But here, Plaintiff fails to allege any facts about the named defendants that would show that they had any involvement in the purported unsafe living conditions and lack of medical care that Plaintiff alleges in the Complaint. See Iqbal, 556 U.S. at 676 (providing that a plaintiff in a § 1983 action must plead that the defendant, through his own individual actions, violated the Constitution); Wright v. Collins, 766 F.2d 841, 850 (4th Cir. 1985) (“In order for an individual to be liable under § 1983, it must be ‘affirmatively shown that the official charged acted personally in the deprivation of the plaintiff's rights. The doctrine of respondeat superior has no application under this section.' ”) (quoting Vinnedge v. Gibbs, 550 F.2d 926, 928 (4th Cir. 1977)). Because Plaintiff does not explain how the named defendants were involved in the purported violation of Plaintiff's rights, Plaintiff fails to meet the federal pleading standards. See Fed.R.Civ.P. 8 (requiring that a pleading contain “a short and plain statement of the claim showing that the pleader is entitled to relief”); Iqbal, 556 U.S. at 678 (stating Federal Rule of Civil Procedure 8 does not require detailed factual allegations, but it requires more than a plain accusation that the defendant unlawfully harmed the plaintiff, devoid of factual support).

         Also, to the extent that Plaintiff seeks to raise claims of negligence or medical malpractice, they are not actionable under § 1983. See Ruefly v. Landon, 825 F.2d 792, 793-94 (4th Cir. 1987) (stating negligent conduct cannot support a claim for a violation of the Eight Amendment's Cruel and Unusual Punishment Clause); Gregory v. Prison Health Servs., Inc., 247 Fed.Appx. 433, 435 (4th Cir. 2007) (unpublished) (finding allegations of negligence, medical malpractice, and disagreement with medical treatment is not sufficient to state a claim for relief for deliberate indifference under § 1983); see also Estelle v. Gamble, 429 U.S. 97, 106 (1976) (“Medical malpractice does not become a constitutional violation merely because the victim is a prisoner.”). Moreover, if Plaintiff is attempting to bring a state law claim for negligence or medical malpractice, in South Carolina, a plaintiff must file “as part of the complaint an affidavit of an expert witness which must specify at least one negligent act or omission claimed to exist and the factual basis for each claim . . . .” S.C. Code Ann. § 15-36-100(B). A plaintiff's “failure to file such an affidavit with the Complaint requires dismissal of the case in state court.” Allen v. United States, C/A No. 2:13-2740-RMG, 2015 WL 1517510, at *6 (D.S.C. Apr.1, 2015) (adopting the report and recommendation as the order of the court) (citing Rotureau v. Chaplin, C/A No. 2:09-1388-DCN, 2009 WL 5195968, at *6 (D.S.C. Dec. 21, 2009)). Here, Plaintiff has not provided an affidavit of an expert witness as part of the Complaint. Thus, Plaintiff's medical malpractice claim would be subject to summary dismissal.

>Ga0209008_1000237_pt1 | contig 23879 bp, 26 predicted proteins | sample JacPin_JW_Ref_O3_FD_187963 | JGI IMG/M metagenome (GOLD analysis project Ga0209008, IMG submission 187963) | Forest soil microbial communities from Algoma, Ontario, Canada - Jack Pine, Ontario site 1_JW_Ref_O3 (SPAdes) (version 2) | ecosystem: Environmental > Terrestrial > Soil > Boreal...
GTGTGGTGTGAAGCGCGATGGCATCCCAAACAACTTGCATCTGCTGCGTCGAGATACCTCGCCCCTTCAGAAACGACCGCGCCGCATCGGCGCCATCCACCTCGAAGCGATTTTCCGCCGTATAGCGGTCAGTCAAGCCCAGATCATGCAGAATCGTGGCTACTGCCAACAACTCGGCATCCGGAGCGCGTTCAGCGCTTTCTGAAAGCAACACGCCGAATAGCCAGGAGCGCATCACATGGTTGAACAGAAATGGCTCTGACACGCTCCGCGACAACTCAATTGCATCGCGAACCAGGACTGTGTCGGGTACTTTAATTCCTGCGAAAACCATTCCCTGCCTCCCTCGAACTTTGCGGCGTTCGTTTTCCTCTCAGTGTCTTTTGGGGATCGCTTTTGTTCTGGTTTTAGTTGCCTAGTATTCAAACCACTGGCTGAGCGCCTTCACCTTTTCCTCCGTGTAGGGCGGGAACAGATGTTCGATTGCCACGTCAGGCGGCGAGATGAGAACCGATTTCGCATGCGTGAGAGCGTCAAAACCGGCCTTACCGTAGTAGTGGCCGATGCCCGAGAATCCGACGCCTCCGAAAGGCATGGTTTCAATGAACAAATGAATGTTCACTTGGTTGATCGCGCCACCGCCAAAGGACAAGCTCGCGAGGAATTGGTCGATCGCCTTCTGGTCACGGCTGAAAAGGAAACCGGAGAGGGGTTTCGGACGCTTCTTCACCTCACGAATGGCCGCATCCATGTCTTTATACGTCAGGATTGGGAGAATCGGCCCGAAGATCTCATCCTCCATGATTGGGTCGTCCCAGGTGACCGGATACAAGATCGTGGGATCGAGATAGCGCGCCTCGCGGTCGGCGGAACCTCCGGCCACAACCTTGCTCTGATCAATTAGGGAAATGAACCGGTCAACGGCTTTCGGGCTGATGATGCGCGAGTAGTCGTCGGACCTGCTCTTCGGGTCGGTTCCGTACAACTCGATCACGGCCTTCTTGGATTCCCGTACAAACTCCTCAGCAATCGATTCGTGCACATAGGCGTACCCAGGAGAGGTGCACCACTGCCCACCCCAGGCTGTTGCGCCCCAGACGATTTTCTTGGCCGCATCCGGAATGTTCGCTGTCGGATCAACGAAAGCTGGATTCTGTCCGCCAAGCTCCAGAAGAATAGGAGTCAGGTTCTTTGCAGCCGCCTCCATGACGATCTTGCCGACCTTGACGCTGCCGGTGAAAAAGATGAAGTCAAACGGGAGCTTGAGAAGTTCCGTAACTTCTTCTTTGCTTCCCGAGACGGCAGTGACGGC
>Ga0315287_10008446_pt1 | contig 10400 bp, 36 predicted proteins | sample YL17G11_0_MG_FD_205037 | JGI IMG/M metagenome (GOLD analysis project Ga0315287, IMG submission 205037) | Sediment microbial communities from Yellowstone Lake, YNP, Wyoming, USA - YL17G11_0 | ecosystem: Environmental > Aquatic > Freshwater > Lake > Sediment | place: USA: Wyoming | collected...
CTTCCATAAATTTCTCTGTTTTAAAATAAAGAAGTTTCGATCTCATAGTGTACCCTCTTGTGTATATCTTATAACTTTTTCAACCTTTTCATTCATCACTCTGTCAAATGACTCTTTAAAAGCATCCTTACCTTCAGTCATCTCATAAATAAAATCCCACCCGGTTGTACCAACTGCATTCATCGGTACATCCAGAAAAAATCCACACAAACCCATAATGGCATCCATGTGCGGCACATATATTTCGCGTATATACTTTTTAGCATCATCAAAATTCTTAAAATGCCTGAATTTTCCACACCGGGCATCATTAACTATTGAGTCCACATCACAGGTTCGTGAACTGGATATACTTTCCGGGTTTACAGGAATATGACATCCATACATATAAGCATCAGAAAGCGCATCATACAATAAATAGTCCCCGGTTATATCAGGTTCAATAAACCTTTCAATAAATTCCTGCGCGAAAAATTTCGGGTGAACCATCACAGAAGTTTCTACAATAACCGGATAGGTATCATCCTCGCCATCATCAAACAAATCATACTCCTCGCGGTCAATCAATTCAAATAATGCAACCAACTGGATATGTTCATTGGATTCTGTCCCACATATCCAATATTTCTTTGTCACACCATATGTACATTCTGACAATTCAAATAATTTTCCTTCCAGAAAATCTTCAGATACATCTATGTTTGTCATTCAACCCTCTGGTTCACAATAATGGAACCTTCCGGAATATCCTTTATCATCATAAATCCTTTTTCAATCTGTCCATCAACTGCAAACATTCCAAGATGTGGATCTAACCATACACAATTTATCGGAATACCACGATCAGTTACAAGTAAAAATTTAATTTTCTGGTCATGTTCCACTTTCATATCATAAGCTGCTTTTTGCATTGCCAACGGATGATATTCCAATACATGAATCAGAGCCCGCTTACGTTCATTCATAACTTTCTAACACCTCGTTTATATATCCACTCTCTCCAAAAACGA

Consequently, Plaintiff's Complaint is subject to summary dismissal pursuant to 28 U.S.C. § 1915(e)(2)(B)(ii) and § 1915A(b)(1) for failure to state a claim upon which relief can be granted. Plaintiff is hereby granted twenty-one (21) days from the date this order is entered (plus three days for mail time) to file an amended complaint pursuant to Federal Rule of Civil Procedure 15(a) that corrects the deficiencies identified above.[2] In a contemporaneously issued order, the court has provided Plaintiff with instructions to bring this case into proper form for initial review and the issuance and service of process. In that order are instructions to fill out the standard pro se prisoner complaint form attached to the order. Plaintiff may use the attached complaint form to correct the deficiencies ...